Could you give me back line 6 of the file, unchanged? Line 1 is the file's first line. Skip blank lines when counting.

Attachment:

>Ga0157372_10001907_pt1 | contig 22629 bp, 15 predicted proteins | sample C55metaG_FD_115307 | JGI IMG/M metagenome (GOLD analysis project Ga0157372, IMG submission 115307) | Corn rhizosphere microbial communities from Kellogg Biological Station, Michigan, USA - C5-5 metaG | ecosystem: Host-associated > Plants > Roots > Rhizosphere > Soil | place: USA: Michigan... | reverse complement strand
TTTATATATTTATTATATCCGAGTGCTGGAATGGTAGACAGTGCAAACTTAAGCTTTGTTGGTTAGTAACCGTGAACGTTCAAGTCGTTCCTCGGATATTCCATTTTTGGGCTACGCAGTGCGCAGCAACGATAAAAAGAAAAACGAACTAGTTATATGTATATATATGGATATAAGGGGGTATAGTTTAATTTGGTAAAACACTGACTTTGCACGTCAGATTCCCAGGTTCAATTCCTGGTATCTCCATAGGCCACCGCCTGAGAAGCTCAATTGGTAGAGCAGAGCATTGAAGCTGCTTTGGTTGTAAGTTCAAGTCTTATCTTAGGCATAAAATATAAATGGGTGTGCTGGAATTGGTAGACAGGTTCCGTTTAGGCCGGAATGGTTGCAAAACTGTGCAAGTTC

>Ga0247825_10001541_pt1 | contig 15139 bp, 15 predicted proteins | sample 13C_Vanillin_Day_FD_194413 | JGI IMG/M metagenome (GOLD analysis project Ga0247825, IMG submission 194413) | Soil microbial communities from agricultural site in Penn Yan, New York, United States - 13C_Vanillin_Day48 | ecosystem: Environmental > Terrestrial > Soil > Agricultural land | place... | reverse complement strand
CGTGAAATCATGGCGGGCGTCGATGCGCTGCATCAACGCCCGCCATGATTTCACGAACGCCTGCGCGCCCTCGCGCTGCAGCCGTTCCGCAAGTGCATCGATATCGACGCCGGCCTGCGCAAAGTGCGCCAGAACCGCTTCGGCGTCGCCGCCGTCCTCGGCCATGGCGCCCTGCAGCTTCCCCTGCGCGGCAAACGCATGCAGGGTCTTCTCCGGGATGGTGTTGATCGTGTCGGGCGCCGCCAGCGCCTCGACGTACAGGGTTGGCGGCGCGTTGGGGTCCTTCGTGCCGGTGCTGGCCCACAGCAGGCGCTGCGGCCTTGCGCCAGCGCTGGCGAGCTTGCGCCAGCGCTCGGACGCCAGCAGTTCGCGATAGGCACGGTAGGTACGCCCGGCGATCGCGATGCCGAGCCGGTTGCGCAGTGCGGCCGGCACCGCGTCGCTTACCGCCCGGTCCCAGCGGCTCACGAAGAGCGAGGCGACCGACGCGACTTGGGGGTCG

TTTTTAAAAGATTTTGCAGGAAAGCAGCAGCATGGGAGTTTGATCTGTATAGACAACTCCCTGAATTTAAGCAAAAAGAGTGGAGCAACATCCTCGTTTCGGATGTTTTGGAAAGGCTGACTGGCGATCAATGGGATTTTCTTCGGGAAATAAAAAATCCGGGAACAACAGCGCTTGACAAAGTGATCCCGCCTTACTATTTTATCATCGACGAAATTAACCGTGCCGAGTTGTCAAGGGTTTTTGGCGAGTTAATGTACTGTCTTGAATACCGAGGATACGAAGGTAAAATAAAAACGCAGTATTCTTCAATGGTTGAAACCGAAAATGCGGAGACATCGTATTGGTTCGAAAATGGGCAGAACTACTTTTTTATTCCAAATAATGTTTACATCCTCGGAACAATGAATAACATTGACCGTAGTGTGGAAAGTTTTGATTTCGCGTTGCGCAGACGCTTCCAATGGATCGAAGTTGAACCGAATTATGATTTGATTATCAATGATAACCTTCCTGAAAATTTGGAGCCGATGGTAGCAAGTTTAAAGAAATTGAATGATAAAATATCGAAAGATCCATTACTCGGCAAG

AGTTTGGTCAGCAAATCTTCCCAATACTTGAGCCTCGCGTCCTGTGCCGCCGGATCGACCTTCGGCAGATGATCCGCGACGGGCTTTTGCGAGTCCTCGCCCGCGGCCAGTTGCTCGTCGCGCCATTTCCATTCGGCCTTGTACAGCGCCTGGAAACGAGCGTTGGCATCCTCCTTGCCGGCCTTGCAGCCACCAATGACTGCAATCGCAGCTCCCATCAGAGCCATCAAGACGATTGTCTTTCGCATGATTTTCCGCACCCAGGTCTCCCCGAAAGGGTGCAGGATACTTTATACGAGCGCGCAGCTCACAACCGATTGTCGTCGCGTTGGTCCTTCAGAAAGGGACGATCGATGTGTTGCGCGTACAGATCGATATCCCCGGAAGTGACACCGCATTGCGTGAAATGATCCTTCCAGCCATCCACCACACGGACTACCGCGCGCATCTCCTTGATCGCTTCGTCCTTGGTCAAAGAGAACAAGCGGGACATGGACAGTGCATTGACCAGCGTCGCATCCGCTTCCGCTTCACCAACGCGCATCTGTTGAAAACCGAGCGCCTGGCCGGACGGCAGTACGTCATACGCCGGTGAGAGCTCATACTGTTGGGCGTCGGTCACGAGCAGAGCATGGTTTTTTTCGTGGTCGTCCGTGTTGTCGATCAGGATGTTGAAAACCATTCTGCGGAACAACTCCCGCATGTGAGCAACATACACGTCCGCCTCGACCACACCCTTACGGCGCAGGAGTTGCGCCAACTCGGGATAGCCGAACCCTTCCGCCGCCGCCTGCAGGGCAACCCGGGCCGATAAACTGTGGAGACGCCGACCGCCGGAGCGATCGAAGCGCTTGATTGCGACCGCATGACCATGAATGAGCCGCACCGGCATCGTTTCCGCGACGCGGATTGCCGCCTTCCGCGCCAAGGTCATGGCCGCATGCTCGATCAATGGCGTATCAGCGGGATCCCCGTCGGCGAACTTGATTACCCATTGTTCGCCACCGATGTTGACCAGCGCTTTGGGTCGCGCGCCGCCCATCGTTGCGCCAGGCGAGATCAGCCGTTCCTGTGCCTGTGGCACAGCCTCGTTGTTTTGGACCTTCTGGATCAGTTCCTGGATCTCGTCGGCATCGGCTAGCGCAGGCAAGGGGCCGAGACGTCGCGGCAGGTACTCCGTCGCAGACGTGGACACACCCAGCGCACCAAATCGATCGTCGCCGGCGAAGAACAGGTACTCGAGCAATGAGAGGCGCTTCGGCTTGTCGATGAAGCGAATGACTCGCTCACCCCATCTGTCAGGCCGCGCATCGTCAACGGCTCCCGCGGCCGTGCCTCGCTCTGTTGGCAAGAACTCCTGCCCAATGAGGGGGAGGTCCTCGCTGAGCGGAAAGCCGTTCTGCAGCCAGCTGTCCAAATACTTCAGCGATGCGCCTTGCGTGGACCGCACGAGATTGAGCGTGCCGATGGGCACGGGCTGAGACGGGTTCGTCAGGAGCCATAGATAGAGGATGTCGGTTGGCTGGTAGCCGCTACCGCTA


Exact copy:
AGTTTGGTCAGCAAATCTTCCCAATACTTGAGCCTCGCGTCCTGTGCCGCCGGATCGACCTTCGGCAGATGATCCGCGACGGGCTTTTGCGAGTCCTCGCCCGCGGCCAGTTGCTCGTCGCGCCATTTCCATTCGGCCTTGTACAGCGCCTGGAAACGAGCGTTGGCATCCTCCTTGCCGGCCTTGCAGCCACCAATGACTGCAATCGCAGCTCCCATCAGAGCCATCAAGACGATTGTCTTTCGCATGATTTTCCGCACCCAGGTCTCCCCGAAAGGGTGCAGGATACTTTATACGAGCGCGCAGCTCACAACCGATTGTCGTCGCGTTGGTCCTTCAGAAAGGGACGATCGATGTGTTGCGCGTACAGATCGATATCCCCGGAAGTGACACCGCATTGCGTGAAATGATCCTTCCAGCCATCCACCACACGGACTACCGCGCGCATCTCCTTGATCGCTTCGTCCTTGGTCAAAGAGAACAAGCGGGACATGGACAGTGCATTGACCAGCGTCGCATCCGCTTCCGCTTCACCAACGCGCATCTGTTGAAAACCGAGCGCCTGGCCGGACGGCAGTACGTCATACGCCGGTGAGAGCTCATACTGTTGGGCGTCGGTCACGAGCAGAGCATGGTTTTTTTCGTGGTCGTCCGTGTTGTCGATCAGGATGTTGAAAACCATTCTGCGGAACAACTCCCGCATGTGAGCAACATACACGTCCGCCTCGACCACACCCTTACGGCGCAGGAGTTGCGCCAACTCGGGATAGCCGAACCCTTCCGCCGCCGCCTGCAGGGCAACCCGGGCCGATAAACTGTGGAGACGCCGACCGCCGGAGCGATCGAAGCGCTTGATTGCGACCGCATGACCATGAATGAGCCGCACCGGCATCGTTTCCGCGACGCGGATTGCCGCCTTCCGCGCCAAGGTCATGGCCGCATGCTCGATCAATGGCGTATCAGCGGGATCCCCGTCGGCGAACTTGATTACCCATTGTTCGCCACCGATGTTGACCAGCGCTTTGGGTCGCGCGCCGCCCATCGTTGCGCCAGGCGAGATCAGCCGTTCCTGTGCCTGTGGCACAGCCTCGTTGTTTTGGACCTTCTGGATCAGTTCCTGGATCTCGTCGGCATCGGCTAGCGCAGGCAAGGGGCCGAGACGTCGCGGCAGGTACTCCGTCGCAGACGTGGACACACCCAGCGCACCAAATCGATCGTCGCCGGCGAAGAACAGGTACTCGAGCAATGAGAGGCGCTTCGGCTTGTCGATGAAGCGAATGACTCGCTCACCCCATCTGTCAGGCCGCGCATCGTCAACGGCTCCCGCGGCCGTGCCTCGCTCTGTTGGCAAGAACTCCTGCCCAATGAGGGGGAGGTCCTCGCTGAGCGGAAAGCCGTTCTGCAGCCAGCTGTCCAAATACTTCAGCGATGCGCCTTGCGTGGACCGCACGAGATTGAGCGTGCCGATGGGCACGGGCTGAGACGGGTTCGTCAGGAGCCATAGATAGAGGATGTCGGTTGGCTGGTAGCCGCTACCGCTA